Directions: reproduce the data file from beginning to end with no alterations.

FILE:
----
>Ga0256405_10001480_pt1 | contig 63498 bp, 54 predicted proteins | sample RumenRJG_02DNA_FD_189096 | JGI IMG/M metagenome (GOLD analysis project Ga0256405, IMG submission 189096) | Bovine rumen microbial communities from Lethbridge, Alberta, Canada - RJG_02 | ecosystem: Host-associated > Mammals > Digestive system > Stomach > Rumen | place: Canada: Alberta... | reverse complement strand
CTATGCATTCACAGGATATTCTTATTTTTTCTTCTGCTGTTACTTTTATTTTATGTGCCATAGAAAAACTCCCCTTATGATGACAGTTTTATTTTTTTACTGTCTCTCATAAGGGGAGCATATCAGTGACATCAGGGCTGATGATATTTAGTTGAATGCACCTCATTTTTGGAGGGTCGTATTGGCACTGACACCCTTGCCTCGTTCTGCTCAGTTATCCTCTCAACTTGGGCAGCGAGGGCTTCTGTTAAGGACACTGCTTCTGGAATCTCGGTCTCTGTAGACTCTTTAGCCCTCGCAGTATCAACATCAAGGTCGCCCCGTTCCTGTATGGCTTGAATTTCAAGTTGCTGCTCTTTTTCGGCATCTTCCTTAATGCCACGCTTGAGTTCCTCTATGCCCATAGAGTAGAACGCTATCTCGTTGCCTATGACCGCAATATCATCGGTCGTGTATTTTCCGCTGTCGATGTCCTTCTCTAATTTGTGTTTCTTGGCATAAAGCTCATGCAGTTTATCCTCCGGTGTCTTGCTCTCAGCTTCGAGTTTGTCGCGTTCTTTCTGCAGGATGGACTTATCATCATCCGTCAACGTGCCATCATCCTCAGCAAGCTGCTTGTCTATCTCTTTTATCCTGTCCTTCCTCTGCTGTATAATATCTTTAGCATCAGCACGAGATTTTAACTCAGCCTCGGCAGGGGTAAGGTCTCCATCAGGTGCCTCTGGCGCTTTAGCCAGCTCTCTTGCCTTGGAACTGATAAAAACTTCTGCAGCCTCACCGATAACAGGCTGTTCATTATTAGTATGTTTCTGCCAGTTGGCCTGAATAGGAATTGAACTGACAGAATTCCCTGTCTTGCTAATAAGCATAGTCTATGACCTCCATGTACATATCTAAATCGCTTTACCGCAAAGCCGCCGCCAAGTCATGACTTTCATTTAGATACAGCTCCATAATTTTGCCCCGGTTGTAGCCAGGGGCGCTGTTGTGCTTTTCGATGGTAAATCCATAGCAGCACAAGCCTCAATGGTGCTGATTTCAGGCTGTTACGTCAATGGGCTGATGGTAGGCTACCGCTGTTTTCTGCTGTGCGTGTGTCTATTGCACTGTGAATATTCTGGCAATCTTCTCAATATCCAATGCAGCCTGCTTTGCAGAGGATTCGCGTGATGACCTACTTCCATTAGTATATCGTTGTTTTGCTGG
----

>Ga0256405_10001480_pt1 | contig 63498 bp, 54 predicted proteins | sample RumenRJG_02DNA_FD_189096 | JGI IMG/M metagenome (GOLD analysis project Ga0256405, IMG submission 189096) | Bovine rumen microbial communities from Lethbridge, Alberta, Canada - RJG_02 | ecosystem: Host-associated > Mammals > Digestive system > Stomach > Rumen | place: Canada: Alberta... | reverse complement strand
CTATGCATTCACAGGATATTCTTATTTTTTCTTCTGCTGTTACTTTTATTTTATGTGCCATAGAAAAACTCCCCTTATGATGACAGTTTTATTTTTTTACTGTCTCTCATAAGGGGAGCATATCAGTGACATCAGGGCTGATGATATTTAGTTGAATGCACCTCATTTTTGGAGGGTCGTATTGGCACTGACACCCTTGCCTCGTTCTGCTCAGTTATCCTCTCAACTTGGGCAGCGAGGGCTTCTGTTAAGGACACTGCTTCTGGAATCTCGGTCTCTGTAGACTCTTTAGCCCTCGCAGTATCAACATCAAGGTCGCCCCGTTCCTGTATGGCTTGAATTTCAAGTTGCTGCTCTTTTTCGGCATCTTCCTTAATGCCACGCTTGAGTTCCTCTATGCCCATAGAGTAGAACGCTATCTCGTTGCCTATGACCGCAATATCATCGGTCGTGTATTTTCCGCTGTCGATGTCCTTCTCTAATTTGTGTTTCTTGGCATAAAGCTCATGCAGTTTATCCTCCGGTGTCTTGCTCTCAGCTTCGAGTTTGTCGCGTTCTTTCTGCAGGATGGACTTATCATCATCCGTCAACGTGCCATCATCCTCAGCAAGCTGCTTGTCTATCTCTTTTATCCTGTCCTTCCTCTGCTGTATAATATCTTTAGCATCAGCACGAGATTTTAACTCAGCCTCGGCAGGGGTAAGGTCTCCATCAGGTGCCTCTGGCGCTTTAGCCAGCTCTCTTGCCTTGGAACTGATAAAAACTTCTGCAGCCTCACCGATAACAGGCTGTTCATTATTAGTATGTTTCTGCCAGTTGGCCTGAATAGGAATTGAACTGACAGAATTCCCTGTCTTGCTAATAAGCATAGTCTATGACCTCCATGTACATATCTAAATCGCTTTACCGCAAAGCCGCCGCCAAGTCATGACTTTCATTTAGATACAGCTCCATAATTTTGCCCCGGTTGTAGCCAGGGGCGCTGTTGTGCTTTTCGATGGTAAATCCATAGCAGCACAAGCCTCAATGGTGCTGATTTCAGGCTGTTACGTCAATGGGCTGATGGTAGGCTACCGCTGTTTTCTGCTGTGCGTGTGTCTATTGCACTGTGAATATTCTGGCAATCTTCTCAATATCCAATGCAGCCTGCTTTGCAGAGGATTCGCGTGATGACCTACTTCCATTAGTATATCGTTGTTTTGCTGG